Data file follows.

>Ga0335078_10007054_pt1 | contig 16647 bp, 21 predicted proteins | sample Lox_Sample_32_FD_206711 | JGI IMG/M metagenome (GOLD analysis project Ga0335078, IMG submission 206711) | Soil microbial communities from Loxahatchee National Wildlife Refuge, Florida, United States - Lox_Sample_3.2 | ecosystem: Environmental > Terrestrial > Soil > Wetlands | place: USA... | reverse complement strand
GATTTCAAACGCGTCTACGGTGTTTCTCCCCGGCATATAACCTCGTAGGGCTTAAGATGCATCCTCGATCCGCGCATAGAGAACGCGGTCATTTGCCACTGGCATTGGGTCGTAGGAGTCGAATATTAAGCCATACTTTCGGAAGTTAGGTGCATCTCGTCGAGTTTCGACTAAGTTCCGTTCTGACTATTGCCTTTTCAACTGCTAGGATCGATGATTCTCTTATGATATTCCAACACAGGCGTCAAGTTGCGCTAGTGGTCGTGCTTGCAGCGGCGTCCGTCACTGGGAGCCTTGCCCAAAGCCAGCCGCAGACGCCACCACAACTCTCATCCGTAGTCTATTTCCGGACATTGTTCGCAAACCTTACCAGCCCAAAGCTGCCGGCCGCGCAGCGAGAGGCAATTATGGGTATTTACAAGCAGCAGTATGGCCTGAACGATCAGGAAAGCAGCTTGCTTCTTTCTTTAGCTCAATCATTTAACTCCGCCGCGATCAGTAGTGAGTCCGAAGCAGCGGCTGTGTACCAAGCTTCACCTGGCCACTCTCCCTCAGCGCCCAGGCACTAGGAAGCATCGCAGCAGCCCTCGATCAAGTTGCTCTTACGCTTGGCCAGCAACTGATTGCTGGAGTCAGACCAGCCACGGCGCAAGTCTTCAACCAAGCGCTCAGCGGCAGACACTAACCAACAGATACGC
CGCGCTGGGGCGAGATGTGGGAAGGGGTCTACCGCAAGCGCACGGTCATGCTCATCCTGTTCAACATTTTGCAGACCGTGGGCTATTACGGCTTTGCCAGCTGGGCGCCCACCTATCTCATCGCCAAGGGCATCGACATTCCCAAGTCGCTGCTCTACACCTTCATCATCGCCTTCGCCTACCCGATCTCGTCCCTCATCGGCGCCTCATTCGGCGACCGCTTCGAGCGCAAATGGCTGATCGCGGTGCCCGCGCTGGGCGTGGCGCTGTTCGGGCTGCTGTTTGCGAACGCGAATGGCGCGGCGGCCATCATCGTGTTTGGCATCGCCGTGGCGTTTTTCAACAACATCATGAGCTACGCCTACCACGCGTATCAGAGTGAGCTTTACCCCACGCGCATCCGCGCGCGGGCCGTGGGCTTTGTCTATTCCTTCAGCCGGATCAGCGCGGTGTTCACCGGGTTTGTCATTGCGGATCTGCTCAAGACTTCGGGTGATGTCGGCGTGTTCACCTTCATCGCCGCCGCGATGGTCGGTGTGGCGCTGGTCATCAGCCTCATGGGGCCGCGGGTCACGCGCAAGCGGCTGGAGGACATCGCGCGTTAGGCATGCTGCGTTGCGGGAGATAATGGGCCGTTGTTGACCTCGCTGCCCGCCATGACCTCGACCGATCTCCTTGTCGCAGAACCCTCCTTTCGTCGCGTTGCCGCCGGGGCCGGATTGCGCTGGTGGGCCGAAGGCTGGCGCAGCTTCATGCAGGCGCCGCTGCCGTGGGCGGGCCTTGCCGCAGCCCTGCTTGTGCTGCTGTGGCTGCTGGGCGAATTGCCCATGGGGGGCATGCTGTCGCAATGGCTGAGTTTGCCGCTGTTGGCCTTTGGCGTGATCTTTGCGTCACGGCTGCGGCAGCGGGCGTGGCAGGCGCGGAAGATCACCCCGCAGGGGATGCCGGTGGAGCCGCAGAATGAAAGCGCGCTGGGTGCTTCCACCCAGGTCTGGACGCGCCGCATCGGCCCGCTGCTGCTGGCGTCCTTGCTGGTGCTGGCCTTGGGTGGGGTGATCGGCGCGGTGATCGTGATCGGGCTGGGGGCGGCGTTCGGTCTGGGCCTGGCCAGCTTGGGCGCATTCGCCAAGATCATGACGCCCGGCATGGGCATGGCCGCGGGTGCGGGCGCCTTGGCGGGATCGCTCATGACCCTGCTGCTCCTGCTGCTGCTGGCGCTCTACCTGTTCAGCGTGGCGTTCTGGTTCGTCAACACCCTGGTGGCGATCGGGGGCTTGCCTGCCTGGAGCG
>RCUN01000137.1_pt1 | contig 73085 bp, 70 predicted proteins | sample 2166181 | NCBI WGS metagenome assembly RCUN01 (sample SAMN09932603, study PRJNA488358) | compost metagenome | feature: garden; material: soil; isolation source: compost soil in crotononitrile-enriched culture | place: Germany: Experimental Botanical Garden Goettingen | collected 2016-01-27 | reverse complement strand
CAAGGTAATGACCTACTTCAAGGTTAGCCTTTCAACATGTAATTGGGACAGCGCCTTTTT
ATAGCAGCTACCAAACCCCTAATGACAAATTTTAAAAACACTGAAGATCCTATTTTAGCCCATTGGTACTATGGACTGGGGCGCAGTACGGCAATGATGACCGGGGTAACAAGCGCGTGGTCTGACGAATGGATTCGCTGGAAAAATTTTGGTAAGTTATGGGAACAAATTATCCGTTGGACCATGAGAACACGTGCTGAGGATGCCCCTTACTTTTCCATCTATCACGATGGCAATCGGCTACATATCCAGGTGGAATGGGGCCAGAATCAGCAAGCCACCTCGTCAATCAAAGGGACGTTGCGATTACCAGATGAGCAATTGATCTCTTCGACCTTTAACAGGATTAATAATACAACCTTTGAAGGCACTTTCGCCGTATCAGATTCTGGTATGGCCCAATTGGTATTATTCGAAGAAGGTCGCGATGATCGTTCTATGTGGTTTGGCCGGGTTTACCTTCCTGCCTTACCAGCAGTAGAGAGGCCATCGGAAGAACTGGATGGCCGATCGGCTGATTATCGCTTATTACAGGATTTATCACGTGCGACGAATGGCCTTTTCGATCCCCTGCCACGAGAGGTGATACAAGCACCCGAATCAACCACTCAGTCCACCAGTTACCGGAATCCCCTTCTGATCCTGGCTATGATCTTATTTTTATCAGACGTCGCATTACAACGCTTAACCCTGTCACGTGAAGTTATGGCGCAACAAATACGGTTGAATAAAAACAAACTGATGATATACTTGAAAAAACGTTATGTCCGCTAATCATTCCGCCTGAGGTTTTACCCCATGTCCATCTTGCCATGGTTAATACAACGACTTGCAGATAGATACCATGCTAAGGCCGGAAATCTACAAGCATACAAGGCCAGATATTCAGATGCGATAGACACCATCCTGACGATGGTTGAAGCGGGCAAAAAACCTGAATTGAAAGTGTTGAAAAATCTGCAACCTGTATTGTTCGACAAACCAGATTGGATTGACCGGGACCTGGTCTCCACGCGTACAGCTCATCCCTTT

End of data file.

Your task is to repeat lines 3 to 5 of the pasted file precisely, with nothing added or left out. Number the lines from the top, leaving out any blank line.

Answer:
CGCGCTGGGGCGAGATGTGGGAAGGGGTCTACCGCAAGCGCACGGTCATGCTCATCCTGTTCAACATTTTGCAGACCGTGGGCTATTACGGCTTTGCCAGCTGGGCGCCCACCTATCTCATCGCCAAGGGCATCGACATTCCCAAGTCGCTGCTCTACACCTTCATCATCGCCTTCGCCTACCCGATCTCGTCCCTCATCGGCGCCTCATTCGGCGACCGCTTCGAGCGCAAATGGCTGATCGCGGTGCCCGCGCTGGGCGTGGCGCTGTTCGGGCTGCTGTTTGCGAACGCGAATGGCGCGGCGGCCATCATCGTGTTTGGCATCGCCGTGGCGTTTTTCAACAACATCATGAGCTACGCCTACCACGCGTATCAGAGTGAGCTTTACCCCACGCGCATCCGCGCGCGGGCCGTGGGCTTTGTCTATTCCTTCAGCCGGATCAGCGCGGTGTTCACCGGGTTTGTCATTGCGGATCTGCTCAAGACTTCGGGTGATGTCGGCGTGTTCACCTTCATCGCCGCCGCGATGGTCGGTGTGGCGCTGGTCATCAGCCTCATGGGGCCGCGGGTCACGCGCAAGCGGCTGGAGGACATCGCGCGTTAGGCATGCTGCGTTGCGGGAGATAATGGGCCGTTGTTGACCTCGCTGCCCGCCATGACCTCGACCGATCTCCTTGTCGCAGAACCCTCCTTTCGTCGCGTTGCCGCCGGGGCCGGATTGCGCTGGTGGGCCGAAGGCTGGCGCAGCTTCATGCAGGCGCCGCTGCCGTGGGCGGGCCTTGCCGCAGCCCTGCTTGTGCTGCTGTGGCTGCTGGGCGAATTGCCCATGGGGGGCATGCTGTCGCAATGGCTGAGTTTGCCGCTGTTGGCCTTTGGCGTGATCTTTGCGTCACGGCTGCGGCAGCGGGCGTGGCAGGCGCGGAAGATCACCCCGCAGGGGATGCCGGTGGAGCCGCAGAATGAAAGCGCGCTGGGTGCTTCCACCCAGGTCTGGACGCGCCGCATCGGCCCGCTGCTGCTGGCGTCCTTGCTGGTGCTGGCCTTGGGTGGGGTGATCGGCGCGGTGATCGTGATCGGGCTGGGGGCGGCGTTCGGTCTGGGCCTGGCCAGCTTGGGCGCATTCGCCAAGATCATGACGCCCGGCATGGGCATGGCCGCGGGTGCGGGCGCCTTGGCGGGATCGCTCATGACCCTGCTGCTCCTGCTGCTGCTGGCGCTCTACCTGTTCAGCGTGGCGTTCTGGTTCGTCAACACCCTGGTGGCGATCGGGGGCTTGCCTGCCTGGAGCG
>RCUN01000137.1_pt1 | contig 73085 bp, 70 predicted proteins | sample 2166181 | NCBI WGS metagenome assembly RCUN01 (sample SAMN09932603, study PRJNA488358) | compost metagenome | feature: garden; material: soil; isolation source: compost soil in crotononitrile-enriched culture | place: Germany: Experimental Botanical Garden Goettingen | collected 2016-01-27 | reverse complement strand
CAAGGTAATGACCTACTTCAAGGTTAGCCTTTCAACATGTAATTGGGACAGCGCCTTTTT